Charles Selwyn

Charles Selwyn (1689 - 9 June 1749) of West Sheen, Surrey, was an English politician who sat in the House of Commons between 1722 and 1747.

Selwyn was a younger son of Lt.-Gen. William Selwyn, MP, of Matson, Gloucestershire and his wife Albinia Bettenson, daughter of Richard Bettenson of Scadbury, Kent. His father died in 1702 while Governor of Jamaica. Selwyn was commissioned into the Army as a young child in 1692, rising to the rank of Major. He was then appointed gentleman usher to the Princess of Wales in 1714 and became equerry to the Queen in 1727 on the accession of King George II.[1]

Selwyn was returned unopposed by the government as Member of Parliament (MP) for Mitchell at the 1722 general election. At the 1727 general election, he was involved in a double return at Gloucester but was seated on 16 February 1728. He voted with the Administration on almost all occasions. He did not stand in 1734 but was elected Mayor of Gloucester for 1736. At the 1741 general election, his elder brother John Selwyn put him up for Ludgershall. After his return, his behavior in parliament was often troublesome and insulting and he was described in derogatory terms by Horace Walpole and others. His brother did not put him forward at the 1747 general election.[1]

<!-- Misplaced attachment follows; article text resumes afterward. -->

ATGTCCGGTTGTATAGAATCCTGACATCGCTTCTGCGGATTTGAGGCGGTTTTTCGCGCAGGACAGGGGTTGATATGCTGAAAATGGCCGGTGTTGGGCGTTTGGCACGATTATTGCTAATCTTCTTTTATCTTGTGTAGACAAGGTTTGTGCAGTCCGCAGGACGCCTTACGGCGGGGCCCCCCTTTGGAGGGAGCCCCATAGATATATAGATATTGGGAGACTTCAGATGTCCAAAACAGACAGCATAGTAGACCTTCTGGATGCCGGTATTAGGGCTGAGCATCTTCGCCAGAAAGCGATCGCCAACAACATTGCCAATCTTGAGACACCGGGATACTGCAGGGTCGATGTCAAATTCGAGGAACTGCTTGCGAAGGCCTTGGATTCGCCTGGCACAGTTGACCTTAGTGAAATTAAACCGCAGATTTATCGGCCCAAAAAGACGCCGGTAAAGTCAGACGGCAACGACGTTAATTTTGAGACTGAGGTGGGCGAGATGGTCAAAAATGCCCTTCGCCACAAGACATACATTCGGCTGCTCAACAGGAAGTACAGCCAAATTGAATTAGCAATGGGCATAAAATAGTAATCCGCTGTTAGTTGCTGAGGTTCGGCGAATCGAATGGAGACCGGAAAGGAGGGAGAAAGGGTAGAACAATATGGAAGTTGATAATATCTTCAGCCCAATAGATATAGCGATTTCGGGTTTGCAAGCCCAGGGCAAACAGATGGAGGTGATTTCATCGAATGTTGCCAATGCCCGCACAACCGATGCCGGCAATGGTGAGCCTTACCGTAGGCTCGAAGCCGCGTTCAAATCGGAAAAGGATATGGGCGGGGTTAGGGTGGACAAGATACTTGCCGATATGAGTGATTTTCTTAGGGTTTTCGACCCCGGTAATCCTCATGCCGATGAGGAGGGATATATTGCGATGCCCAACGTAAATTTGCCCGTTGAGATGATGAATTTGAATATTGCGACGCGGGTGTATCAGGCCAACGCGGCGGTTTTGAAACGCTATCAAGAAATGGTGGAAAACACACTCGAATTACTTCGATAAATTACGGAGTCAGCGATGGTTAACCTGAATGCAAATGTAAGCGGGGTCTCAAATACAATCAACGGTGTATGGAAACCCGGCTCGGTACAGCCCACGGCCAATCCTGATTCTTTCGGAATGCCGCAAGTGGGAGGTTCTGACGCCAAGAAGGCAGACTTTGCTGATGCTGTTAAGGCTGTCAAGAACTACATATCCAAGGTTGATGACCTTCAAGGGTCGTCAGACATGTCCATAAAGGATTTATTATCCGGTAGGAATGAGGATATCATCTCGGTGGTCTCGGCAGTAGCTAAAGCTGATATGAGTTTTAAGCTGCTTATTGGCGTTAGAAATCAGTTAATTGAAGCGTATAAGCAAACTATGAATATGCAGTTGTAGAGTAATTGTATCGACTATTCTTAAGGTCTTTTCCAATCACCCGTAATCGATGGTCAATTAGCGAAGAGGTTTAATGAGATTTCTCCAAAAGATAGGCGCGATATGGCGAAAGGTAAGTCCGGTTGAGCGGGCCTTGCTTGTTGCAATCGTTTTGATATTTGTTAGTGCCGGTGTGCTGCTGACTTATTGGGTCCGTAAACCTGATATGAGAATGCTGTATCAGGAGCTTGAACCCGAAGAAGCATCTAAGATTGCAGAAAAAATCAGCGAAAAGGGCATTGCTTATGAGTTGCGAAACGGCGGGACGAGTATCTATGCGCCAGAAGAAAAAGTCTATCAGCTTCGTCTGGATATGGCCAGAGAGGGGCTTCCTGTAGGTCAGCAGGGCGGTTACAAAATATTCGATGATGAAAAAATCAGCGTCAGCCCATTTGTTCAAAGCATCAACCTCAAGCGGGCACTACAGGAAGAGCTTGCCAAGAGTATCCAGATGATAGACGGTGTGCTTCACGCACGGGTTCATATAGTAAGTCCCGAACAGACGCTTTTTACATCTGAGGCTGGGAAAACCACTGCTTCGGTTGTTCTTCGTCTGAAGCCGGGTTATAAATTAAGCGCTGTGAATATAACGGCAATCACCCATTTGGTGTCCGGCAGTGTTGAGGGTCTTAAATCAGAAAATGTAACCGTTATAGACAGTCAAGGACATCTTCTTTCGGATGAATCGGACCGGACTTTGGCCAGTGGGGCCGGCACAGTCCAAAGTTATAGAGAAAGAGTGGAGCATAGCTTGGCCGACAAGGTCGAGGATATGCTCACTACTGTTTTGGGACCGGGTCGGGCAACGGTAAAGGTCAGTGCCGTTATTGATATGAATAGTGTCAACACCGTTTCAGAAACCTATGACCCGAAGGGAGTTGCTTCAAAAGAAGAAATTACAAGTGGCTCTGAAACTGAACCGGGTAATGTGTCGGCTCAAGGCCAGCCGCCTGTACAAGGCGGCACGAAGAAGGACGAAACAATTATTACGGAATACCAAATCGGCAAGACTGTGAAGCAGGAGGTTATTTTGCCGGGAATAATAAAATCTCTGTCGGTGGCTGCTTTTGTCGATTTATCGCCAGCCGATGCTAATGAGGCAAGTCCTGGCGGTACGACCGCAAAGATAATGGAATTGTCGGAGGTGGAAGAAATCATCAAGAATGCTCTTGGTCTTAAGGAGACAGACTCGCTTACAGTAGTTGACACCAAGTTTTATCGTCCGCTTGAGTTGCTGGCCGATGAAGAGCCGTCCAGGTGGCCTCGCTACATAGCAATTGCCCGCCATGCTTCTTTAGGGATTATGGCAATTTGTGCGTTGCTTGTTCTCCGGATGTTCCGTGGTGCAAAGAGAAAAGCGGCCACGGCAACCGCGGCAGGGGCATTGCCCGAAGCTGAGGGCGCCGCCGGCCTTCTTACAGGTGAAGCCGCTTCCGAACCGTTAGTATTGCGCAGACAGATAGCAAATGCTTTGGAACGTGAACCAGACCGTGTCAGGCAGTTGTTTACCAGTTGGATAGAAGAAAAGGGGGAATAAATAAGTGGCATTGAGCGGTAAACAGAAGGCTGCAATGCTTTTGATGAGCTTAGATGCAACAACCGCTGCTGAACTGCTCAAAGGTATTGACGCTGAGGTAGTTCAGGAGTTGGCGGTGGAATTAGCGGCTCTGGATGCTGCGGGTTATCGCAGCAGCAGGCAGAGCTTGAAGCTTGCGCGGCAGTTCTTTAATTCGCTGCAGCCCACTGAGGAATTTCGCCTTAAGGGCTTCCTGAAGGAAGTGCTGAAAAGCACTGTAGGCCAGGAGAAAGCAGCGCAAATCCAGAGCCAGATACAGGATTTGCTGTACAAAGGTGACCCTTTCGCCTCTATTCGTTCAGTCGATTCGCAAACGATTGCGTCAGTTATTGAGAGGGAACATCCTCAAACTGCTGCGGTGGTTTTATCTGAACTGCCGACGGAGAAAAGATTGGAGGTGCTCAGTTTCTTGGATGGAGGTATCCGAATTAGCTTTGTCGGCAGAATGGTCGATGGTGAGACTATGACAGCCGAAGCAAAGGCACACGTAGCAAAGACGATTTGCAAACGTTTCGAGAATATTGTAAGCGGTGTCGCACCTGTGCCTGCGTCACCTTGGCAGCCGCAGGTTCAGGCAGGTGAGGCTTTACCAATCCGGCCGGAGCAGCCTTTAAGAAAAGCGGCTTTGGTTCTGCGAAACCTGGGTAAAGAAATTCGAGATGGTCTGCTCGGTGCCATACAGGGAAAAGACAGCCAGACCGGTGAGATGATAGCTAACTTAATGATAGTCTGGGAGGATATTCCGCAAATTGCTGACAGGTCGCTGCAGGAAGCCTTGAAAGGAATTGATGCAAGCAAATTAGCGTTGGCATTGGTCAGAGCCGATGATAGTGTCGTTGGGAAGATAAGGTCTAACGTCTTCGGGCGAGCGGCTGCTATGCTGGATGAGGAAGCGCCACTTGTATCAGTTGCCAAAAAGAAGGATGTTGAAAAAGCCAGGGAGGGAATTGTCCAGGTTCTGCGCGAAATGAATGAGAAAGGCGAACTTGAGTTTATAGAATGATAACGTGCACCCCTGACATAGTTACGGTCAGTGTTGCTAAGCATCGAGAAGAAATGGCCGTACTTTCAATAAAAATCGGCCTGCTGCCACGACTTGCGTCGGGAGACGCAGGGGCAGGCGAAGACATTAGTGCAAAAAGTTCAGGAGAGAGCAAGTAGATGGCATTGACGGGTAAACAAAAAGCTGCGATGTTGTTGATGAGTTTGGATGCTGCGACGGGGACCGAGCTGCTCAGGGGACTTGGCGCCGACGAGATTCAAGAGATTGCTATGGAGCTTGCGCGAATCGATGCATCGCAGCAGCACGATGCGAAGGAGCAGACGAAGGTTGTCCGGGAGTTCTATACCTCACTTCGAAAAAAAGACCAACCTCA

Selwyn married twice; firstly Mary Cook, the widow of William Houblon and secondly Anna Maria Geddes, the daughter of Thomas Hyde and widow of John Geddes. He died on 9 June 1749, having no children by either wife.[1]

ReferencesEdit

  1. ^ a b c "SELWYN, Charles (1689-1749), of West Sheen, Surr". History of Parliament Online. Retrieved 24 April 2016.
Parliament of Great Britain
Preceded by
Nathaniel Blakiston
Robert Molesworth
Member of Parliament for Mitchell
17221727
With: John Hedges
Succeeded by
Henry Kelsall
Thomas Farrington